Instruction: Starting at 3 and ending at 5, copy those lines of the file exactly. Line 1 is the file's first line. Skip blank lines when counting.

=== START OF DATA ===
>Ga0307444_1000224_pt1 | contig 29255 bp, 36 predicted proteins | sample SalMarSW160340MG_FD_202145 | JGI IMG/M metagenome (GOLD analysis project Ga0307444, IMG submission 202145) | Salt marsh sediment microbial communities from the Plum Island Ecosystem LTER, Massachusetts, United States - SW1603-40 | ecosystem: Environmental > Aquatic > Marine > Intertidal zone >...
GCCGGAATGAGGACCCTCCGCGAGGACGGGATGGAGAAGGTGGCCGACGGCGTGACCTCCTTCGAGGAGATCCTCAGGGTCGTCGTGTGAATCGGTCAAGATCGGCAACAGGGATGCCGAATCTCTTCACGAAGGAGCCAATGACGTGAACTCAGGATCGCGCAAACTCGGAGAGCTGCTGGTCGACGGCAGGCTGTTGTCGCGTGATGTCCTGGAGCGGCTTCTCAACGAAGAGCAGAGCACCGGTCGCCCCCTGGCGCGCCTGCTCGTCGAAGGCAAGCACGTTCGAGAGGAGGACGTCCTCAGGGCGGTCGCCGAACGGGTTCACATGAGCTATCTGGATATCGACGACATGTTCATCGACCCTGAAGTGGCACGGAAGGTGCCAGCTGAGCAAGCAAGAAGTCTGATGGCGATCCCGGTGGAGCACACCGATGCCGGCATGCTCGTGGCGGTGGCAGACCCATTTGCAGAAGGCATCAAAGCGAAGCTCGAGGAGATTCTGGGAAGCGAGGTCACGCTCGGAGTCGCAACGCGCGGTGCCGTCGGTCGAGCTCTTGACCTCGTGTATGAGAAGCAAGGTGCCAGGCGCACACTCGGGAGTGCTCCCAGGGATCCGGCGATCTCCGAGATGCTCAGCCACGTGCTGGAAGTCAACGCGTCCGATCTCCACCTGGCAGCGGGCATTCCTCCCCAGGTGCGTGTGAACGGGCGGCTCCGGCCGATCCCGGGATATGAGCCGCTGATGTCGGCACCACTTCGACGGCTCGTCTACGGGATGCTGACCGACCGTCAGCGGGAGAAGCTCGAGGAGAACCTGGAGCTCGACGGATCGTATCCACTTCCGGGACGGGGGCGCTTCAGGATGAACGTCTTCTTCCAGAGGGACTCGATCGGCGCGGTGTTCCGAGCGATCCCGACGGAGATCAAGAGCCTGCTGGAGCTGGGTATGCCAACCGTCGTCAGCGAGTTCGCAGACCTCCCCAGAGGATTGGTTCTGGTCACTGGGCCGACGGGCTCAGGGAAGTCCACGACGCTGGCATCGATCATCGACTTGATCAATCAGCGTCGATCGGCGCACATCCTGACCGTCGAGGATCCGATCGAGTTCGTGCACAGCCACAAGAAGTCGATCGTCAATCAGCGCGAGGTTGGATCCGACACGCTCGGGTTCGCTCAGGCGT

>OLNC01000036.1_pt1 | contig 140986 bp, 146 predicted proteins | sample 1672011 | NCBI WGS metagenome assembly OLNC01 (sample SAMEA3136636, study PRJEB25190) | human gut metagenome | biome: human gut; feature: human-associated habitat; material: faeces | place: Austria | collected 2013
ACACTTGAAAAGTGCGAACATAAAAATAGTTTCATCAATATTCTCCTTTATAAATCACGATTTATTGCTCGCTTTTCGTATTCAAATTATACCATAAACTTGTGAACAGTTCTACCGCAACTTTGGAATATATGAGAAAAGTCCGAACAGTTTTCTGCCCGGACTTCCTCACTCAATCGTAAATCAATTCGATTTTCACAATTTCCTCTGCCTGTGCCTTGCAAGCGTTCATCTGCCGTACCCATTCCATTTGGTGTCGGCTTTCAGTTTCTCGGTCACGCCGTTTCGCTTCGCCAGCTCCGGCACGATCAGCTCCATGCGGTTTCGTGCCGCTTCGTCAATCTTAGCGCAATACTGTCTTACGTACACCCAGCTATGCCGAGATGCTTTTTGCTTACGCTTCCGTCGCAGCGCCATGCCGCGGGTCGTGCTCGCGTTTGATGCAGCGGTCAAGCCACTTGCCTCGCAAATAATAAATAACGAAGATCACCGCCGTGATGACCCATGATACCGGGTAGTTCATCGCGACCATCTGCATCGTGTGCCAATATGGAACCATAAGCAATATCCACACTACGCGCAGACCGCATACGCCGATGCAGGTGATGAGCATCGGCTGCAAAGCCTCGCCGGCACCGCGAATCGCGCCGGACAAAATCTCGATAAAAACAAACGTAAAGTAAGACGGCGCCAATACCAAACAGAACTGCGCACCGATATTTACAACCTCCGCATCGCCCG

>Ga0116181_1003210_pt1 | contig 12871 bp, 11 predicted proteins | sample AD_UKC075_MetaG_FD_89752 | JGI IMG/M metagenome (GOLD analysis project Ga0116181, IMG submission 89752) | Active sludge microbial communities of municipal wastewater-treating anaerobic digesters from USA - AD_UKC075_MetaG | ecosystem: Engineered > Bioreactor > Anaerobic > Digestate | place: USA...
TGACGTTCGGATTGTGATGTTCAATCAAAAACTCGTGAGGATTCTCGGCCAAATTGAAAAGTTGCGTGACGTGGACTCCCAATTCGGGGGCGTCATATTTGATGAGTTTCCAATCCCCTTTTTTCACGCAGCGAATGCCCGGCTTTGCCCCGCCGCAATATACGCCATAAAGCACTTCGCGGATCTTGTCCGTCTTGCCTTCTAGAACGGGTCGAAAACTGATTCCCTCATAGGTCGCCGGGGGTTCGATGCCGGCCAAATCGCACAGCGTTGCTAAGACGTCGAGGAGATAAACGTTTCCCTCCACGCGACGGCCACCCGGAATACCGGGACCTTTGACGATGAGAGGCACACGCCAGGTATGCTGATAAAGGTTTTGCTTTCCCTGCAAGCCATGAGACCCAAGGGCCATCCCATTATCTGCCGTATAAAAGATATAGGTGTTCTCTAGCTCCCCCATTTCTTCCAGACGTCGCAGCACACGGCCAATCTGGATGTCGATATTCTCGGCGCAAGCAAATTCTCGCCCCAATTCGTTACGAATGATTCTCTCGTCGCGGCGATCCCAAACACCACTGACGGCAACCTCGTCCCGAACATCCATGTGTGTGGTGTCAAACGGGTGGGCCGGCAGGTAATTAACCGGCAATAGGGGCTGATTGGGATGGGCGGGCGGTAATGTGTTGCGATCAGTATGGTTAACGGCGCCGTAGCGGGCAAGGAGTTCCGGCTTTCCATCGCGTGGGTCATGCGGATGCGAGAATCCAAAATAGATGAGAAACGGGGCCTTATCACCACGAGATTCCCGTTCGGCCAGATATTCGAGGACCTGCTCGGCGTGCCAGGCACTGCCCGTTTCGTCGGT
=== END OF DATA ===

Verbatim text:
>OLNC01000036.1_pt1 | contig 140986 bp, 146 predicted proteins | sample 1672011 | NCBI WGS metagenome assembly OLNC01 (sample SAMEA3136636, study PRJEB25190) | human gut metagenome | biome: human gut; feature: human-associated habitat; material: faeces | place: Austria | collected 2013
ACACTTGAAAAGTGCGAACATAAAAATAGTTTCATCAATATTCTCCTTTATAAATCACGATTTATTGCTCGCTTTTCGTATTCAAATTATACCATAAACTTGTGAACAGTTCTACCGCAACTTTGGAATATATGAGAAAAGTCCGAACAGTTTTCTGCCCGGACTTCCTCACTCAATCGTAAATCAATTCGATTTTCACAATTTCCTCTGCCTGTGCCTTGCAAGCGTTCATCTGCCGTACCCATTCCATTTGGTGTCGGCTTTCAGTTTCTCGGTCACGCCGTTTCGCTTCGCCAGCTCCGGCACGATCAGCTCCATGCGGTTTCGTGCCGCTTCGTCAATCTTAGCGCAATACTGTCTTACGTACACCCAGCTATGCCGAGATGCTTTTTGCTTACGCTTCCGTCGCAGCGCCATGCCGCGGGTCGTGCTCGCGTTTGATGCAGCGGTCAAGCCACTTGCCTCGCAAATAATAAATAACGAAGATCACCGCCGTGATGACCCATGATACCGGGTAGTTCATCGCGACCATCTGCATCGTGTGCCAATATGGAACCATAAGCAATATCCACACTACGCGCAGACCGCATACGCCGATGCAGGTGATGAGCATCGGCTGCAAAGCCTCGCCGGCACCGCGAATCGCGCCGGACAAAATCTCGATAAAAACAAACGTAAAGTAAGACGGCGCCAATACCAAACAGAACTGCGCACCGATATTTACAACCTCCGCATCGCCCG

>Ga0116181_1003210_pt1 | contig 12871 bp, 11 predicted proteins | sample AD_UKC075_MetaG_FD_89752 | JGI IMG/M metagenome (GOLD analysis project Ga0116181, IMG submission 89752) | Active sludge microbial communities of municipal wastewater-treating anaerobic digesters from USA - AD_UKC075_MetaG | ecosystem: Engineered > Bioreactor > Anaerobic > Digestate | place: USA...